The Lafayette City-Parish Council will consider six competing redistricting plans for the council and school board during a special meeting Monday. Like legislatures and councils around the country, the redistricting process is requiring following the decennial U.S. census, and in the case of Lafayette Parish, acutely necessary due to population shifts over the last decade.
With population migration to the southeast, where Youngsville especially and Broussard as well have enjoyed robust growth since 2000, districts representing that area of the parish are currently over-populated. District 9, which represents most of Youngsville as well as a large swath of unincorporated Lafayette Parish and a slice of the city of Lafayette, has more than 31,000 people. That’s about 15,000 more than District 3, an inner-city, black-majority district.
Working with a Baton Rouge demographer over the last few months — Lafayette demographer Mike Hefner also provided pro-bono consulting — the six plans are roughly the same in that they’ve been drawn to take in approximately 24,000 residents each, give or take a few percentage points. The federal Voting Rights Act requires Lafayette Parish to maintain two majority-black districts, which each of the plans does with districts 3 and 4, held respectively by Councilmen Brandon Shelvin and Kenneth Boudreaux.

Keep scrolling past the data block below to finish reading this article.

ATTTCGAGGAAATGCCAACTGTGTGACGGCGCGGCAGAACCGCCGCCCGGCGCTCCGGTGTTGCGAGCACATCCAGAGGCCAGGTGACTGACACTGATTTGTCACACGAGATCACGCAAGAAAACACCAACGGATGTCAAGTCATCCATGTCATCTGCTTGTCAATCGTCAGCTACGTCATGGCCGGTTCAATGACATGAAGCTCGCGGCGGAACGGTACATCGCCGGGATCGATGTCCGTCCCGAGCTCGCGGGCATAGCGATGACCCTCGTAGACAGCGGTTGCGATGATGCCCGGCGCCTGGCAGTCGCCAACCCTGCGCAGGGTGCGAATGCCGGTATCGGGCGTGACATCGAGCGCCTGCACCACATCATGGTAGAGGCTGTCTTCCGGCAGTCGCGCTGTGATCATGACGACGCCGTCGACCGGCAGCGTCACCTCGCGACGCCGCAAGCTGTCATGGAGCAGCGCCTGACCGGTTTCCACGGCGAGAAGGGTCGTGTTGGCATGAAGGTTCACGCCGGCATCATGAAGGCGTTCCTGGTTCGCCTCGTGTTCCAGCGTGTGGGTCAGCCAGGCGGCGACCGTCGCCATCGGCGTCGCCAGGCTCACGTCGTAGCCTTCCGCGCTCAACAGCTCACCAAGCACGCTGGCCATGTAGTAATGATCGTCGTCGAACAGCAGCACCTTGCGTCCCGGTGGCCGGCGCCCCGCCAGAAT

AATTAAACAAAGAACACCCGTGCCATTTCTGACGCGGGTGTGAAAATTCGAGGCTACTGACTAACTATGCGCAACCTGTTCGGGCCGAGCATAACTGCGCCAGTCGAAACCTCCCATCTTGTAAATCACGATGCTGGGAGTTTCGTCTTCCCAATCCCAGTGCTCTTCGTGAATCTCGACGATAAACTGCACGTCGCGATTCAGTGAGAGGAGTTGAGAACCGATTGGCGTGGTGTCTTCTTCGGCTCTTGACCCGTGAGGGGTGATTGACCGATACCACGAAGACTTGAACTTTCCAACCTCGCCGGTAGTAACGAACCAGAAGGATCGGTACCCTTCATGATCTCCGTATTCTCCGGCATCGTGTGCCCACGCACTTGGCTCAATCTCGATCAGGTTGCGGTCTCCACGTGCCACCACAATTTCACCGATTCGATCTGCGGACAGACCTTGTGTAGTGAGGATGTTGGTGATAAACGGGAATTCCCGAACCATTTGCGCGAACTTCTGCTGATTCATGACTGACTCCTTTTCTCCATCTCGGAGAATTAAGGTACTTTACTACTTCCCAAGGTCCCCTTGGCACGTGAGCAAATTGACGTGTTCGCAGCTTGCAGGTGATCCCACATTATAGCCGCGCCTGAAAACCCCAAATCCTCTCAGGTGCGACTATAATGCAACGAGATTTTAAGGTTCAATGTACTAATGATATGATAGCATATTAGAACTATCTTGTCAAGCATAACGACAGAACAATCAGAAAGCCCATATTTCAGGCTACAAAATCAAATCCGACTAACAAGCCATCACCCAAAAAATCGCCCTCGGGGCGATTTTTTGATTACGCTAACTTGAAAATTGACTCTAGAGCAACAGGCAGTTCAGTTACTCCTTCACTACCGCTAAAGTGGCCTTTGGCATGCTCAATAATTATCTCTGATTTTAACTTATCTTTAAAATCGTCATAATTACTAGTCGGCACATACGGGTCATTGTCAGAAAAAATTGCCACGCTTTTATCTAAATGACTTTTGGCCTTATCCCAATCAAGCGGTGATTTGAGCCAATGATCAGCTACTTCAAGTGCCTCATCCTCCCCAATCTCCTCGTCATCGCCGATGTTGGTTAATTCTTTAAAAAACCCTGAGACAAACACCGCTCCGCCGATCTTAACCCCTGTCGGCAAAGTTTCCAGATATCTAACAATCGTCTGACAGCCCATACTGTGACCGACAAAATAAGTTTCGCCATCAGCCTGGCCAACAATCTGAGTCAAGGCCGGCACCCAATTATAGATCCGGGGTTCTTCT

However, due to the imperatives of the federal law, the majority-black districts will necessarily have to expand to take in more residents while the districts in south Lafayette Parish — 7, 8 and 9 in particular — will have to contract due to population density. That means that thousands of Lafayette Parish residents, regardless of which plan is adopted, will find themselves in a new district. Whichever plan is embraced by the council, it will still need to get the blessings of the U.S. Department of Justice as well as the state.